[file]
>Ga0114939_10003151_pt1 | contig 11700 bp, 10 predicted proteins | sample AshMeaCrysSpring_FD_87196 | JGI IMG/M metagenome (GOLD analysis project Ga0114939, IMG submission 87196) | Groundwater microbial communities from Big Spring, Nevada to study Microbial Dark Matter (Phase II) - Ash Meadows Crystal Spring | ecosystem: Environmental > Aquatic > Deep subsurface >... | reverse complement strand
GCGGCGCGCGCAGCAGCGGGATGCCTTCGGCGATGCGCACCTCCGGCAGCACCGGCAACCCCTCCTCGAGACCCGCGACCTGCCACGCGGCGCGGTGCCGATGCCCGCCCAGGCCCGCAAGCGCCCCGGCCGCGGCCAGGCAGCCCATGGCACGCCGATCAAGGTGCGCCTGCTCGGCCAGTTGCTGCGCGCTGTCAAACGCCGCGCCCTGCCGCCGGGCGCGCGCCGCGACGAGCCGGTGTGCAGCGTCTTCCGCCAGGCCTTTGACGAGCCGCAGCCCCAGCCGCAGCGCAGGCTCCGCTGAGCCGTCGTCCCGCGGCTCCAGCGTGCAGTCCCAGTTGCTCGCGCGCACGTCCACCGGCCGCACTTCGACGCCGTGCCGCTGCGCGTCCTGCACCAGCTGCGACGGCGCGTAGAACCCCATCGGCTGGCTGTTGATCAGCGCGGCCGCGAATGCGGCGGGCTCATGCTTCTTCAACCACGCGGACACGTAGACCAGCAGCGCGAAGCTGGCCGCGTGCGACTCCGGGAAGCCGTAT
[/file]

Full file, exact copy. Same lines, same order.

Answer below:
>Ga0114939_10003151_pt1 | contig 11700 bp, 10 predicted proteins | sample AshMeaCrysSpring_FD_87196 | JGI IMG/M metagenome (GOLD analysis project Ga0114939, IMG submission 87196) | Groundwater microbial communities from Big Spring, Nevada to study Microbial Dark Matter (Phase II) - Ash Meadows Crystal Spring | ecosystem: Environmental > Aquatic > Deep subsurface >... | reverse complement strand
GCGGCGCGCGCAGCAGCGGGATGCCTTCGGCGATGCGCACCTCCGGCAGCACCGGCAACCCCTCCTCGAGACCCGCGACCTGCCACGCGGCGCGGTGCCGATGCCCGCCCAGGCCCGCAAGCGCCCCGGCCGCGGCCAGGCAGCCCATGGCACGCCGATCAAGGTGCGCCTGCTCGGCCAGTTGCTGCGCGCTGTCAAACGCCGCGCCCTGCCGCCGGGCGCGCGCCGCGACGAGCCGGTGTGCAGCGTCTTCCGCCAGGCCTTTGACGAGCCGCAGCCCCAGCCGCAGCGCAGGCTCCGCTGAGCCGTCGTCCCGCGGCTCCAGCGTGCAGTCCCAGTTGCTCGCGCGCACGTCCACCGGCCGCACTTCGACGCCGTGCCGCTGCGCGTCCTGCACCAGCTGCGACGGCGCGTAGAACCCCATCGGCTGGCTGTTGATCAGCGCGGCCGCGAATGCGGCGGGCTCATGCTTCTTCAACCACGCGGACACGTAGACCAGCAGCGCGAAGCTGGCCGCGTGCGACTCCGGGAAGCCGTAT